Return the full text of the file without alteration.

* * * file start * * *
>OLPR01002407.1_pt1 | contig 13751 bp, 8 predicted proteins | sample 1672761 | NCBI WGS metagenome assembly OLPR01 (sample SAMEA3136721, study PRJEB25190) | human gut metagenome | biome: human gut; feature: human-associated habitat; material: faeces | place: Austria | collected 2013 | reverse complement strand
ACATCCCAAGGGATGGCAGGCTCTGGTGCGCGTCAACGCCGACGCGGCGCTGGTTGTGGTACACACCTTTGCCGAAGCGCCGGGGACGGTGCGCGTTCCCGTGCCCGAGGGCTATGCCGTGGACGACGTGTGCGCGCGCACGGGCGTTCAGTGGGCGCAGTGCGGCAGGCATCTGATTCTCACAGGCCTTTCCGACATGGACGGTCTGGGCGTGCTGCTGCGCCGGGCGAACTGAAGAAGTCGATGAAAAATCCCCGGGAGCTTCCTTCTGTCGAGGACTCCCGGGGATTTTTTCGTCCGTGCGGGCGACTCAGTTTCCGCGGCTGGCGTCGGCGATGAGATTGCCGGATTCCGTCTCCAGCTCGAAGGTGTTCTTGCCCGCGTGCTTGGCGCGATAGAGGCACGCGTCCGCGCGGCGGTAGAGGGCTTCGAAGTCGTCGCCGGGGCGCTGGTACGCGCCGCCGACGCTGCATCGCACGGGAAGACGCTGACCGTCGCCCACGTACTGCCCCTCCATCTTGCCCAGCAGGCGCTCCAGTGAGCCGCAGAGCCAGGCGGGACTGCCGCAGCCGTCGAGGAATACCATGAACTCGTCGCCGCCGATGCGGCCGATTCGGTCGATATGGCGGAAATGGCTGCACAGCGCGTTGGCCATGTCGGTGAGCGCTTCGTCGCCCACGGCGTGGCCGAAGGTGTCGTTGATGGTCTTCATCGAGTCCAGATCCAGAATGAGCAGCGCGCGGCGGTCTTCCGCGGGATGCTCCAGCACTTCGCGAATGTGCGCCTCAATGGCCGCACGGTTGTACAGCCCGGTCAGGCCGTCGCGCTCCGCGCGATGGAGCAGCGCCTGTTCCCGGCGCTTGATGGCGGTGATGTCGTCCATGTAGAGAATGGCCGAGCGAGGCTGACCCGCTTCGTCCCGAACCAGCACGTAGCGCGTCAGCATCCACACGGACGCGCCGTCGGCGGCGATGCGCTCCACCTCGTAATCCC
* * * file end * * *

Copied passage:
>OLPR01002407.1_pt1 | contig 13751 bp, 8 predicted proteins | sample 1672761 | NCBI WGS metagenome assembly OLPR01 (sample SAMEA3136721, study PRJEB25190) | human gut metagenome | biome: human gut; feature: human-associated habitat; material: faeces | place: Austria | collected 2013 | reverse complement strand
ACATCCCAAGGGATGGCAGGCTCTGGTGCGCGTCAACGCCGACGCGGCGCTGGTTGTGGTACACACCTTTGCCGAAGCGCCGGGGACGGTGCGCGTTCCCGTGCCCGAGGGCTATGCCGTGGACGACGTGTGCGCGCGCACGGGCGTTCAGTGGGCGCAGTGCGGCAGGCATCTGATTCTCACAGGCCTTTCCGACATGGACGGTCTGGGCGTGCTGCTGCGCCGGGCGAACTGAAGAAGTCGATGAAAAATCCCCGGGAGCTTCCTTCTGTCGAGGACTCCCGGGGATTTTTTCGTCCGTGCGGGCGACTCAGTTTCCGCGGCTGGCGTCGGCGATGAGATTGCCGGATTCCGTCTCCAGCTCGAAGGTGTTCTTGCCCGCGTGCTTGGCGCGATAGAGGCACGCGTCCGCGCGGCGGTAGAGGGCTTCGAAGTCGTCGCCGGGGCGCTGGTACGCGCCGCCGACGCTGCATCGCACGGGAAGACGCTGACCGTCGCCCACGTACTGCCCCTCCATCTTGCCCAGCAGGCGCTCCAGTGAGCCGCAGAGCCAGGCGGGACTGCCGCAGCCGTCGAGGAATACCATGAACTCGTCGCCGCCGATGCGGCCGATTCGGTCGATATGGCGGAAATGGCTGCACAGCGCGTTGGCCATGTCGGTGAGCGCTTCGTCGCCCACGGCGTGGCCGAAGGTGTCGTTGATGGTCTTCATCGAGTCCAGATCCAGAATGAGCAGCGCGCGGCGGTCTTCCGCGGGATGCTCCAGCACTTCGCGAATGTGCGCCTCAATGGCCGCACGGTTGTACAGCCCGGTCAGGCCGTCGCGCTCCGCGCGATGGAGCAGCGCCTGTTCCCGGCGCTTGATGGCGGTGATGTCGTCCATGTAGAGAATGGCCGAGCGAGGCTGACCCGCTTCGTCCCGAACCAGCACGTAGCGCGTCAGCATCCACACGGACGCGCCGTCGGCGGCGATGCGCTCCACCTCGTAATCCC